War for Talents – Comment les entreprises se battent pour attirer les jeunes talents

Que signifie la "guerre des talents" et pourquoi est-il important pour les entreprises de comprendre

Le terme « War for Talent » est né en 1977, mais il est toujours d’actualité. Pour les entreprises, il est de plus en plus difficile d’obtenir et de conserver les bons talents. L’offre de cette main-d’œuvre hautement qualifiée déterminera l’avenir de nombreuses entreprises.

Every company comes up against a rapidly changing market of customers and skills. Customers are becoming increasingly digital, business processes are represented in IT systems, and value creation is increasingly taking place online. These trends also require new talents capable of implementing this digital change. Designers, programmers and new professions such as « growth hackers » are currently very popular with companies. This high demand for highly qualified labor leads to a shortage of talent for the many vacant positions.

More and more often, projects cannot be completed or are interrupted if these talents are lacking or are poached. The result is a war for the best up-and-coming talent, also known as « War for Talents ».

More opportunities for graduates and young talents

As part of a McKinsey study on changes in the field of human resources, Steven Hankins described as early as 1977 the « war for talent ». He found that young, highly educated graduates are finding it less and less difficult to find a job and that companies are finding it increasingly difficult to recruit for their own vacancies.

Companies need to realize that talent has more leeway in negotiations and is generally in higher demand. In this context, new working models such as working from home, flexible hours or creative and demanding work have become an important factor for these people.

The reasons for the talent war

1. The economy is growing – not just here

The global economy is growing rapidly. Less in the Western world, but very quickly in Eastern countries, South America, China, etc. For example, China will soon overtake the United States as the largest e-commerce market, which requires talent. Many qualified people come to Europe, the United States, etc. but many people from Western markets are also flocking to emerging countries. This strong global demand makes competition for talent increasingly tough.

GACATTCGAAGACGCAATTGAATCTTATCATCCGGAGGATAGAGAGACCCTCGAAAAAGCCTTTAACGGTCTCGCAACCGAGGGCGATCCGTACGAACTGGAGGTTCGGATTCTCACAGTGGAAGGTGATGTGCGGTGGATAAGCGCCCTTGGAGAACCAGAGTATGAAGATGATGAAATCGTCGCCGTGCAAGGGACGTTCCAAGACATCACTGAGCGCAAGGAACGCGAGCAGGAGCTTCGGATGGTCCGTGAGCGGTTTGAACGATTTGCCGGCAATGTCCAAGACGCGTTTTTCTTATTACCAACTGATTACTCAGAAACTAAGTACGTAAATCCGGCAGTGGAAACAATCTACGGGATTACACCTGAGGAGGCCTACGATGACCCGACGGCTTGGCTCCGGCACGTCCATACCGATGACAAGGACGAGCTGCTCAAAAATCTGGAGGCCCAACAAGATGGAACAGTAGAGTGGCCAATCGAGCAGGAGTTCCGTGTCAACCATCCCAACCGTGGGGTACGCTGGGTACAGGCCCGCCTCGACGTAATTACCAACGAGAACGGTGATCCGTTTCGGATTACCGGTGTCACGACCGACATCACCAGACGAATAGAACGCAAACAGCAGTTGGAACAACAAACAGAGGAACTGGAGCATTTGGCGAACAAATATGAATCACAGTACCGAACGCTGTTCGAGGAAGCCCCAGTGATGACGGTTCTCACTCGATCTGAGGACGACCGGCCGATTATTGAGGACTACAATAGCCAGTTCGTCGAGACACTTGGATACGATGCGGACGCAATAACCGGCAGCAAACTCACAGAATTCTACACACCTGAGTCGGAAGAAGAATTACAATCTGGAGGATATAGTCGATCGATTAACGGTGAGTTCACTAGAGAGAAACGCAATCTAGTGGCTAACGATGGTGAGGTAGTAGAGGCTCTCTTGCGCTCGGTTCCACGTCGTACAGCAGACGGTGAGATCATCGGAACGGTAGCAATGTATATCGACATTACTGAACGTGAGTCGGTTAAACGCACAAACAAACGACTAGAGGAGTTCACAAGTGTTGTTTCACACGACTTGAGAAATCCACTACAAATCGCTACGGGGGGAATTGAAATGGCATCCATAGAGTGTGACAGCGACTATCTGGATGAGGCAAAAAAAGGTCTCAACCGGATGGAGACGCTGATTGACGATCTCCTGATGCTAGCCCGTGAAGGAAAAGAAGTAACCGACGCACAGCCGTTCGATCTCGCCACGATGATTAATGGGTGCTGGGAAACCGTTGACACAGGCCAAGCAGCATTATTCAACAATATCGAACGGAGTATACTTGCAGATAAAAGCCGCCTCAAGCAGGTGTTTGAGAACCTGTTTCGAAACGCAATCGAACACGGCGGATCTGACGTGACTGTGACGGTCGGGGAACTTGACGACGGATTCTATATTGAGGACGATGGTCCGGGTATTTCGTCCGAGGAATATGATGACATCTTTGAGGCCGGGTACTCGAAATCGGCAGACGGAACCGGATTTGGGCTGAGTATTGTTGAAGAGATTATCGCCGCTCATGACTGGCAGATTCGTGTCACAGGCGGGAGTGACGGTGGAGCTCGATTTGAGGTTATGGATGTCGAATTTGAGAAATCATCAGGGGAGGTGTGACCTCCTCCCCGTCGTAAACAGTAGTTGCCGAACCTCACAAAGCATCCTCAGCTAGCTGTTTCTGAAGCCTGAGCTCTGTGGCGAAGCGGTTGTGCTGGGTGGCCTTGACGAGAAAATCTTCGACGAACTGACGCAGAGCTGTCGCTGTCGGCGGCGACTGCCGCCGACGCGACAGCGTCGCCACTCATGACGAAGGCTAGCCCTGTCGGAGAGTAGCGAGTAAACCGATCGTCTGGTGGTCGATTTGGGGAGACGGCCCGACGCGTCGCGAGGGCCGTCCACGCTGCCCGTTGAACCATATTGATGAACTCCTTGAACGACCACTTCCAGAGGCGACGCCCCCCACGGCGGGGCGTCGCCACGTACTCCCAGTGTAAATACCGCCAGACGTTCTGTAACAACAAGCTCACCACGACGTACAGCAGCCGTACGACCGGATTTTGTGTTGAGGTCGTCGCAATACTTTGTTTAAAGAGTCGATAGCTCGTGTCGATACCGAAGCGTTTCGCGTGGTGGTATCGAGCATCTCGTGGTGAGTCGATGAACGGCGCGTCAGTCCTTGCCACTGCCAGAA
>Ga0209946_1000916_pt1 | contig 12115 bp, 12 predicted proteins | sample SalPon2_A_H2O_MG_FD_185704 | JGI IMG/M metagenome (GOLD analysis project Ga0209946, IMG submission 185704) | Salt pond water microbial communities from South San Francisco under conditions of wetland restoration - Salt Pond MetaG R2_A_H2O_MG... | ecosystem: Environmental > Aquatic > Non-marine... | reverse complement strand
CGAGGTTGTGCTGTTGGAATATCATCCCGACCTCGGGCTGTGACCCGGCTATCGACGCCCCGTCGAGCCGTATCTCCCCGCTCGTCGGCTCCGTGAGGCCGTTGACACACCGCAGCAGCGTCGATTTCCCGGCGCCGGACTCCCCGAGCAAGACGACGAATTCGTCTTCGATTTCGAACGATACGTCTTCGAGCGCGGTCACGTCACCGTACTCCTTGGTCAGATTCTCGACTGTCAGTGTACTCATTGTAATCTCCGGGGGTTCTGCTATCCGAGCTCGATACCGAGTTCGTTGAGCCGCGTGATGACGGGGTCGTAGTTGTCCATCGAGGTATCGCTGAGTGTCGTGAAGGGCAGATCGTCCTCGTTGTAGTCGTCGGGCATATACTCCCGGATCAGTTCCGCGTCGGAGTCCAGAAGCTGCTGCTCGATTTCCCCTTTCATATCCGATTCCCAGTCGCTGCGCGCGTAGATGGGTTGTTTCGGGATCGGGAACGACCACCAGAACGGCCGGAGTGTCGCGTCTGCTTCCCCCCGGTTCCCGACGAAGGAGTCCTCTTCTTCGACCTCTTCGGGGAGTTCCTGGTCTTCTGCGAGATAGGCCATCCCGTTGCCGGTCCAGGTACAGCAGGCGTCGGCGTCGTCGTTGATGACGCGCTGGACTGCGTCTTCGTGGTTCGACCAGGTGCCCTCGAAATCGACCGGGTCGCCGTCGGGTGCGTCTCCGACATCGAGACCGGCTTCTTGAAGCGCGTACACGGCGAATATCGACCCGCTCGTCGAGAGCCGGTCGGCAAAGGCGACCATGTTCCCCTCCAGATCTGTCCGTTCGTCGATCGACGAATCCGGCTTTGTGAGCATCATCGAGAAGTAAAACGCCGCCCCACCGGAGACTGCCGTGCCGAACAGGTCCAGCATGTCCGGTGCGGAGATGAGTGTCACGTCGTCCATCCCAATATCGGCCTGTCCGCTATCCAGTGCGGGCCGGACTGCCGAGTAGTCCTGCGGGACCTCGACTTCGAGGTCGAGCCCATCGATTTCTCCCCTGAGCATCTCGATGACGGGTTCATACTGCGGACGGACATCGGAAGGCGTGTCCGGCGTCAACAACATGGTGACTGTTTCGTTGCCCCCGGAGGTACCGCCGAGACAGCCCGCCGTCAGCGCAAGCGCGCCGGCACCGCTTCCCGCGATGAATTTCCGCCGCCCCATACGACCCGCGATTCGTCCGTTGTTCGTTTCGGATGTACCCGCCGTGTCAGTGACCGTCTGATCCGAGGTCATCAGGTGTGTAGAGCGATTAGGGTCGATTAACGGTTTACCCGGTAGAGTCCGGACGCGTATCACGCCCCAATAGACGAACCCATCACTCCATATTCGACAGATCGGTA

2. The move towards a knowledge society

According to current opinion, humanity’s knowledge is currently doubling every 12 years. This constant evolution is also reflected in the business world. Robots, Industry 4.0, big data and more have transformed the business world. Highly qualified workers must therefore not only have a lot of knowledge, but also be able to adapt quickly to new developments.

3. Demographic change

A decisive factor in the shortage of skilled labor is also due to falling birth rates. In industrialized countries in particular, birth rates are falling, leading to a shortage of talent in these countries. This is already noticeable in the market, as companies recruit earlier and earlier and train and develop them internally.

4. Change in the values ​​of the next generations

Security, reputation and opulent salaries are no longer so important to younger generations. Young employers expect flexible working hours, greater personal freedom to thrive, and innovative work environments. No wonder companies like Facebook, Google, etc. attract many young talents with their new work models and are considered the most popular employers.

5. Evolution towards highly skilled jobs

Society is changing strongly in the distribution of jobs according to their qualification. Low-skilled workers are increasingly at risk from automation and IT, while the demand for high-skilled workers is growing more than ever. Jobs that did not exist a few years ago, such as data analysts, SEO or digital marketing managers and many others, are increasingly in demand.

6. Increased competition

Globalization also leads to additional competition between companies. The offer is vast and therefore it is important to stand out for the quality. For companies, personnel consultants and recruiters, it is increasingly difficult to attract the right talent and meet the quality requirements of candidates.

Once companies have acquired talent and passed on their knowledge, it is of course important to keep them. Companies should strive to make their employees happy in the long term and retain them as much as possible.

Benjamin Talin, a serial entrepreneur since the age of 13, is the founder and CEO of MoreThanDigital, a global initiative providing access to topics of the future. As an influential keynote speaker, he shares insights on innovation, leadership, and entrepreneurship, and has advised governments, EU commissions, and ministries on education, innovation, economic development, and digitalization. With over 400 publications, 200 international keynotes, and numerous awards, Benjamin is dedicated to changing the status quo through technology and innovation. #bethechange Stay tuned for MoreThanDigital Insights - Coming soon!

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